Thursday, May 10, 2012
The Preacher’s Corner
Treat others fairly and in spirit of love
Like many folks who live by themselves, I find it easy to plop down in front of the television to eat my dinner. Usually the evening news supplies the conversation. The other day, however, I had cooked a supper that really needed to be eaten at the table, lest I risk spilling peas and beets all over my freshly-ironed shirt.
Finding myself at the relative formality of my kitchen table, the thought oc curred that I might begin my dinner with the oft-neglected custom of a blessing for my meal. I will confess that saying a blessing often seems to me odd if I am alone — akin somewhat to talking to oneself. Nevertheless, remembering that since my grandmothers thought eating an unblessed meal would surely result in ptomaine, or worse, I bowed my head and “thought” my prayer of thanksgiving.
The old words I learned as a child came automatically to mind-—”bless the hands that prepared this food, and make us mindful of the wants and needs of others.” Since all I had done was heat leftovers in the microwave, I certainly did not need or deserve a blessing — so without a blaring television to disturb my musing, my mind went to the people who had harvested these vegetables and put them into cans and transported them to the store where they came into my possession.
Then it occurred to me that blessing for “the hands that prepared” my food is linked to my being “mindful of the wants and needs of others.” Those agricultural workers likely make only the minimum wage. I wonder how many reading these words would like to live on $5.15 an hour. Could you get by on $206 a week?
The minimum wage has not been raised in years. In fact Congress has raised its own pay several times since it increased the minimum wage. The issue was deliberated in this session, but a hike in the minimum wage was linked to a tax cut for the rich — making sure that partisans for each cause would run for cover. Do you sense the cynicism with which many legislators approach their work just now?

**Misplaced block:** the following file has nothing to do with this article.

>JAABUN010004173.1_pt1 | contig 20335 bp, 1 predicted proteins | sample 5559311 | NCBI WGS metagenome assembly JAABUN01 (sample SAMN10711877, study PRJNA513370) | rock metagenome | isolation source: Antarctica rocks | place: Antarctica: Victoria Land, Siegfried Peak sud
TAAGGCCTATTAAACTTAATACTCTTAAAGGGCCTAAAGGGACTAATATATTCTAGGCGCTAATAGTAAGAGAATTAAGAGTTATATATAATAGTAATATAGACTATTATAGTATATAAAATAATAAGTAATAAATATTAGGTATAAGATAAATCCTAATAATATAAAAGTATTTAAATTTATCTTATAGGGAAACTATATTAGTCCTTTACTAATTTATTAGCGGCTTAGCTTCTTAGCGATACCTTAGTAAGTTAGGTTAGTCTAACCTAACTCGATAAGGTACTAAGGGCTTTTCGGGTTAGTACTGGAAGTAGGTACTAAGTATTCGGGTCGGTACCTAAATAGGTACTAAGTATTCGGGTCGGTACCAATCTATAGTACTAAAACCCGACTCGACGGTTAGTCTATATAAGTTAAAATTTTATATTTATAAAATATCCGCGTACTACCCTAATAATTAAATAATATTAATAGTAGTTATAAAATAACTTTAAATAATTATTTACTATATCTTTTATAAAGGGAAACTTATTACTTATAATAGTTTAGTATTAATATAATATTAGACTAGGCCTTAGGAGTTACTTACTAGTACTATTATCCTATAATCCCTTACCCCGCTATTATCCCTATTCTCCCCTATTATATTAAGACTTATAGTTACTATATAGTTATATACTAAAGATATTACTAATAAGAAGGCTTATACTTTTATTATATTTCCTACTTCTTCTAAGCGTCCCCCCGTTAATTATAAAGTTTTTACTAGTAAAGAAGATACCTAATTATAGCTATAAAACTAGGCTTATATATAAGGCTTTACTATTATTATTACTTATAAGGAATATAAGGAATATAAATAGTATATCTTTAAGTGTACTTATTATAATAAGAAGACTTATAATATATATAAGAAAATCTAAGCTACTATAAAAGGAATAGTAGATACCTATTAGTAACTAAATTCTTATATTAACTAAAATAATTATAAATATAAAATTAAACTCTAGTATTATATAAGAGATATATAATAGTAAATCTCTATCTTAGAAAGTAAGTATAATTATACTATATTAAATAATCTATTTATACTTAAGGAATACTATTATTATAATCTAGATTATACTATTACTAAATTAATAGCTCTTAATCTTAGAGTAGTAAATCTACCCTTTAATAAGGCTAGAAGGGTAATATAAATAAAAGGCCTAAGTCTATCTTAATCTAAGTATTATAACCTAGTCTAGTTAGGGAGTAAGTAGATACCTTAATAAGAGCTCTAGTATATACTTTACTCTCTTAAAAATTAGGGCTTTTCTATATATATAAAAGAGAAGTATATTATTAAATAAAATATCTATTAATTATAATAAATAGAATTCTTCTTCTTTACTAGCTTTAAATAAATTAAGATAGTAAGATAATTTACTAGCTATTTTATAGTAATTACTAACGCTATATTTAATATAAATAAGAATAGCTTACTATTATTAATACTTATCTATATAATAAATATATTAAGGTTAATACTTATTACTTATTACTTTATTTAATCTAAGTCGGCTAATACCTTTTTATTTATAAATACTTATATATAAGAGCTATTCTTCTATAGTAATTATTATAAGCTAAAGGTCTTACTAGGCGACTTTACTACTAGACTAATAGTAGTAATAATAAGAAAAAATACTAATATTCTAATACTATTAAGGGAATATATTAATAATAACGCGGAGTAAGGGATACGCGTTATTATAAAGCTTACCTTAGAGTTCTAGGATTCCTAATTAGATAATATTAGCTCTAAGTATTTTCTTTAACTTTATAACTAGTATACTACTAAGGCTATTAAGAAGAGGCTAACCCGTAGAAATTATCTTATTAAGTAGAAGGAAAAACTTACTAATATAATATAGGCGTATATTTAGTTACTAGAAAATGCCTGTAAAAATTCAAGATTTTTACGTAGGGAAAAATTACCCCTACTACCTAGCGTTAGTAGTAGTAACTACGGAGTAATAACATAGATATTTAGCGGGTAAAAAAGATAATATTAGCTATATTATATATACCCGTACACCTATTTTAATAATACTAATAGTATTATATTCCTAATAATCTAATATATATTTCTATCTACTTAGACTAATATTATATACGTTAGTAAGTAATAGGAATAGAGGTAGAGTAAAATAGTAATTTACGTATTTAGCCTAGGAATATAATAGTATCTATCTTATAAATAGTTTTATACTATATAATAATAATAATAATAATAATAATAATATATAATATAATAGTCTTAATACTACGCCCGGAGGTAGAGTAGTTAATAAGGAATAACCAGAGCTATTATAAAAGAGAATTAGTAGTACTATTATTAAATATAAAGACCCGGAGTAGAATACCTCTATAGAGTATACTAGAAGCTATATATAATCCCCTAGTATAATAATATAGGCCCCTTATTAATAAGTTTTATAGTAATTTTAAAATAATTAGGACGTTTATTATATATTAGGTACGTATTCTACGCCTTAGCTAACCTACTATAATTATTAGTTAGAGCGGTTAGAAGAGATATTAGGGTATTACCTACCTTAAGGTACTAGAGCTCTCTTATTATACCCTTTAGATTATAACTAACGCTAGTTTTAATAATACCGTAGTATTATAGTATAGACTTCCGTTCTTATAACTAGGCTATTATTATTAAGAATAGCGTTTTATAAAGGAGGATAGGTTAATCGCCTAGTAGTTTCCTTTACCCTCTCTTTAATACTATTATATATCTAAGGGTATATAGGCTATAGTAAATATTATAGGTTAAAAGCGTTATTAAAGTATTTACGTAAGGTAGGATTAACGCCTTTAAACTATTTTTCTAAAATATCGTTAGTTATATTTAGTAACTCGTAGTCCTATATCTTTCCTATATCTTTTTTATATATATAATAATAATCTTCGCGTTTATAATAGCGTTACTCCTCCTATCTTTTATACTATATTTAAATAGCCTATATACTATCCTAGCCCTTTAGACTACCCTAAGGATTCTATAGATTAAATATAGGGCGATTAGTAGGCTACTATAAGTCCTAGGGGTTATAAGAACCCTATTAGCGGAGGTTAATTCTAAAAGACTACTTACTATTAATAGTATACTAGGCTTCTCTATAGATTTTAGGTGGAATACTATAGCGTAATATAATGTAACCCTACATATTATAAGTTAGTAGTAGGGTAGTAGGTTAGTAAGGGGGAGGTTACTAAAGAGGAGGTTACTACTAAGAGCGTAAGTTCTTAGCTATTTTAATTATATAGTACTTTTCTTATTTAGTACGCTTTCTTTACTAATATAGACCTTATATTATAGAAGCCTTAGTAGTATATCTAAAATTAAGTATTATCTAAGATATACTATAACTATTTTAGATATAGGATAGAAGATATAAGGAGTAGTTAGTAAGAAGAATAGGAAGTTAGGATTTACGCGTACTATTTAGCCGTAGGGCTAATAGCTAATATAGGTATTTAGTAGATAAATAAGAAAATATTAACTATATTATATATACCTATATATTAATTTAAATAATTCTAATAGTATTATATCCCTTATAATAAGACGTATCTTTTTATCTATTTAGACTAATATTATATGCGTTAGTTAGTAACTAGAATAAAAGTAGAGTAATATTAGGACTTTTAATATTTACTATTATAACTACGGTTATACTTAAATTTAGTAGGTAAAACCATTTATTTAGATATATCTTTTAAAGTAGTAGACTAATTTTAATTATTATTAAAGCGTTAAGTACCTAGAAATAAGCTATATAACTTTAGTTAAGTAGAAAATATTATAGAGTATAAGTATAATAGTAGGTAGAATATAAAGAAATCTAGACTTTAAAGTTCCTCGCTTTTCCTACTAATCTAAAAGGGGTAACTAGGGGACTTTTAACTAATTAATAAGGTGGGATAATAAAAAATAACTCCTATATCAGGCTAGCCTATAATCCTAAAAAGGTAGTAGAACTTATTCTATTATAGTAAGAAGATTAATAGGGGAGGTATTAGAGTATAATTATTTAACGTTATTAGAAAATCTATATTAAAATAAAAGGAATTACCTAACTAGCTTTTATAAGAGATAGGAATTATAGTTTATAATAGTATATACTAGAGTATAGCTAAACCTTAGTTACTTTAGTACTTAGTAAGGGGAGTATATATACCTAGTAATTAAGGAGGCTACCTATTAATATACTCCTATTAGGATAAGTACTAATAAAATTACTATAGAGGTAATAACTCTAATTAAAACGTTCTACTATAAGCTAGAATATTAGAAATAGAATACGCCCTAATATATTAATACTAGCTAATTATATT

Some people say the government has no business setting minimums for people’s wages and they quote the Bible for their point. Fine. But surely those who claim religion as their guide will recognize a personal obligation to reward a laborer’s effort and to work to make sure that all God’s children have enough.
Indeed, if we subscribe to our Lord’s “do unto others” we would not settle for merely a “minimum wage.” Part of the “culture wars” ought to be the possibility of fair incomes for all who want to work.
I am amused by what happened when the governing body for Richmond, Virginia’s, Presbyterians debated establishing a maximum salary to go beside the long-held minimum for the area’s pastors. Oh, my, the tall-steeple boys howled! “Socialism!” But the idea was that it be voluntary! Well, you can’t compel economic modesty, can you?
As people of faith, God calls us to treat other people not only fairly, but in a spirit of love. We are not only the richest but the most religious nation (in terms of active membership in houses of God) on Earth. But Jesus says a society is judged by the way it treats its weakest and most vulnerable members.
“Yes, Lord,” I did the minimum. Is that that the way I want to be remembered? Our prayers ought to move us to action, and that is why I wrote these words. To remind myself.
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